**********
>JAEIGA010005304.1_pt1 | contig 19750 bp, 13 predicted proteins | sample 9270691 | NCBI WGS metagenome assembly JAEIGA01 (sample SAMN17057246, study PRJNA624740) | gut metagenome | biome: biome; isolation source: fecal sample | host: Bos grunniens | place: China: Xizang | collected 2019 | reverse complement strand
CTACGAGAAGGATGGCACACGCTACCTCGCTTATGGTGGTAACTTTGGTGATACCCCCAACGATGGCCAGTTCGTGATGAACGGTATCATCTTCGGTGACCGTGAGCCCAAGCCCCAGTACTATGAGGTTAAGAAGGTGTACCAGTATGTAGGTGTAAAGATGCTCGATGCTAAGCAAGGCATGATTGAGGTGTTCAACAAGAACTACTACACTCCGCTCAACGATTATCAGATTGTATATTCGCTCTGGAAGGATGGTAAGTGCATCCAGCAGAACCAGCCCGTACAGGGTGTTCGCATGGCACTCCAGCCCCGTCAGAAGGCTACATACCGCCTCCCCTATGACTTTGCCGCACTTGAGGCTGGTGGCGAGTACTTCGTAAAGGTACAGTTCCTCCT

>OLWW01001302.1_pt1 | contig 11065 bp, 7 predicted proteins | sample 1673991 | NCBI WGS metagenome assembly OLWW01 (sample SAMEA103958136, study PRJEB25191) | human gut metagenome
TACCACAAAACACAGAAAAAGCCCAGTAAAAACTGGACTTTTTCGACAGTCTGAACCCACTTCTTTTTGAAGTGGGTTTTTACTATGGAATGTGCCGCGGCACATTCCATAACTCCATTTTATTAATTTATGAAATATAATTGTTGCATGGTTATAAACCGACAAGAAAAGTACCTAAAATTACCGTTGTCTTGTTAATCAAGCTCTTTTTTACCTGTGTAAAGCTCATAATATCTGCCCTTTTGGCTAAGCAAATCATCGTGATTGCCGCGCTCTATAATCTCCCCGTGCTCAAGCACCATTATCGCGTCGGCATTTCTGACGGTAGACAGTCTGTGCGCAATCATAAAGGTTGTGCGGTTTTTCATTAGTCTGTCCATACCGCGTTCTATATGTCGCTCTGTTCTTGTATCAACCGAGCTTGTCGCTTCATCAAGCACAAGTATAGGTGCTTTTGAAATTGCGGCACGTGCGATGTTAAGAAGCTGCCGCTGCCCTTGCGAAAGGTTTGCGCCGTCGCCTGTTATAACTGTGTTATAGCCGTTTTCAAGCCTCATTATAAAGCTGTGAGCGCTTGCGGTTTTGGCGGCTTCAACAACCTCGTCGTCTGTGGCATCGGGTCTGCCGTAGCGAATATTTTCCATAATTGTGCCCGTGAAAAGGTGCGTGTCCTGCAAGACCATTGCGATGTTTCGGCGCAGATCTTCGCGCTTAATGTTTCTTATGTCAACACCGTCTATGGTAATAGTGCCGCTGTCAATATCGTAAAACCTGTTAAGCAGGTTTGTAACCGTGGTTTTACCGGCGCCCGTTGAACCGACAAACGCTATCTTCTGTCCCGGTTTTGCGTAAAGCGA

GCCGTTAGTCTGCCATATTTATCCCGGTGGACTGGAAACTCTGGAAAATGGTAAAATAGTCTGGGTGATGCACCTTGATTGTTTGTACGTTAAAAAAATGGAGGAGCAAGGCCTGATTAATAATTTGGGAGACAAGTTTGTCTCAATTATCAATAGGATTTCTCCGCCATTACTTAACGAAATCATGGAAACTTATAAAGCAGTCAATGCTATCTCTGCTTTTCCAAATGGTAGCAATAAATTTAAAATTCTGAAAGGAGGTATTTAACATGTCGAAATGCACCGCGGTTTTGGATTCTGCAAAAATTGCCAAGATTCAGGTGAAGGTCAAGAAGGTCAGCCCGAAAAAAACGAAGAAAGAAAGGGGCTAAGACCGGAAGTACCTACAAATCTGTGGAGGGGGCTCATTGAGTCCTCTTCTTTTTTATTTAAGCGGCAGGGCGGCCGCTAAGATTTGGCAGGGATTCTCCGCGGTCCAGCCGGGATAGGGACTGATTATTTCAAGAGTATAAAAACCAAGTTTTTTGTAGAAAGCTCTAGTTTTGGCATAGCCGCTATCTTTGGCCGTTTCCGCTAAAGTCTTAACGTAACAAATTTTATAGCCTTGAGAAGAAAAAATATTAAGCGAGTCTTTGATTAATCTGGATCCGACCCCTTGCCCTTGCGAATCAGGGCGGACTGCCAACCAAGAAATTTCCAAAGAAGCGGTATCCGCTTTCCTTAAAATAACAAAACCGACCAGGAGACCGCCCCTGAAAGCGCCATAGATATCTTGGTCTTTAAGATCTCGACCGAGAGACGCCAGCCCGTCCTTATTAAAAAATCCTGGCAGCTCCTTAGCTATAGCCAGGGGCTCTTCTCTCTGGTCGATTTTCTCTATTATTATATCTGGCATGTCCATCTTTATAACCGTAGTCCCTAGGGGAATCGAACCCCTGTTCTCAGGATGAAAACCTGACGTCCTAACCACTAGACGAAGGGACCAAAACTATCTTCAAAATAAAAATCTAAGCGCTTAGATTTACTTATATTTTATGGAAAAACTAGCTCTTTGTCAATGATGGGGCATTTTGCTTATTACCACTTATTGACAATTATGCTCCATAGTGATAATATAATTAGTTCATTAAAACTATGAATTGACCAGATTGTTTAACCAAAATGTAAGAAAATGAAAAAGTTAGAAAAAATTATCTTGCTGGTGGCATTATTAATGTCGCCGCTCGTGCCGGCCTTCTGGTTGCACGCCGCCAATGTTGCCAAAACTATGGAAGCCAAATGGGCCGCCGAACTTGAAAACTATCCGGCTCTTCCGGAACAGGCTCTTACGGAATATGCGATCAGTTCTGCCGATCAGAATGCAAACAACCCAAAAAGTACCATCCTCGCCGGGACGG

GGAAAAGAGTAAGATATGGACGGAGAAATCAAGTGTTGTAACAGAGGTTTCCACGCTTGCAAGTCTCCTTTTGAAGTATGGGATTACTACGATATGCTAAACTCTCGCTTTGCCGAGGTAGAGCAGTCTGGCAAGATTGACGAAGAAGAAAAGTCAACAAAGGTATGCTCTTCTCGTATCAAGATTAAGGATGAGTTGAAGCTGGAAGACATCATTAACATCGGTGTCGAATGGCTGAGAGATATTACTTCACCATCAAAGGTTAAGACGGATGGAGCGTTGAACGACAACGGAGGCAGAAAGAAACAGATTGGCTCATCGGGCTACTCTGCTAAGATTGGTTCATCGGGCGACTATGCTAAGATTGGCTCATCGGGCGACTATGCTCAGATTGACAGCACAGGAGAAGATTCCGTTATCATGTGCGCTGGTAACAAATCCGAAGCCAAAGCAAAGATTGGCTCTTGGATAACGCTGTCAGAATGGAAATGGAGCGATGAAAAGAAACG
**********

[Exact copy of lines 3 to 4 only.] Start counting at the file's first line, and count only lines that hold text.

>OLWW01001302.1_pt1 | contig 11065 bp, 7 predicted proteins | sample 1673991 | NCBI WGS metagenome assembly OLWW01 (sample SAMEA103958136, study PRJEB25191) | human gut metagenome
TACCACAAAACACAGAAAAAGCCCAGTAAAAACTGGACTTTTTCGACAGTCTGAACCCACTTCTTTTTGAAGTGGGTTTTTACTATGGAATGTGCCGCGGCACATTCCATAACTCCATTTTATTAATTTATGAAATATAATTGTTGCATGGTTATAAACCGACAAGAAAAGTACCTAAAATTACCGTTGTCTTGTTAATCAAGCTCTTTTTTACCTGTGTAAAGCTCATAATATCTGCCCTTTTGGCTAAGCAAATCATCGTGATTGCCGCGCTCTATAATCTCCCCGTGCTCAAGCACCATTATCGCGTCGGCATTTCTGACGGTAGACAGTCTGTGCGCAATCATAAAGGTTGTGCGGTTTTTCATTAGTCTGTCCATACCGCGTTCTATATGTCGCTCTGTTCTTGTATCAACCGAGCTTGTCGCTTCATCAAGCACAAGTATAGGTGCTTTTGAAATTGCGGCACGTGCGATGTTAAGAAGCTGCCGCTGCCCTTGCGAAAGGTTTGCGCCGTCGCCTGTTATAACTGTGTTATAGCCGTTTTCAAGCCTCATTATAAAGCTGTGAGCGCTTGCGGTTTTGGCGGCTTCAACAACCTCGTCGTCTGTGGCATCGGGTCTGCCGTAGCGAATATTTTCCATAATTGTGCCCGTGAAAAGGTGCGTGTCCTGCAAGACCATTGCGATGTTTCGGCGCAGATCTTCGCGCTTAATGTTTCTTATGTCAACACCGTCTATGGTAATAGTGCCGCTGTCAATATCGTAAAACCTGTTAAGCAGGTTTGTAACCGTGGTTTTACCGGCGCCCGTTGAACCGACAAACGCTATCTTCTGTCCCGGTTTTGCGTAAAGCGA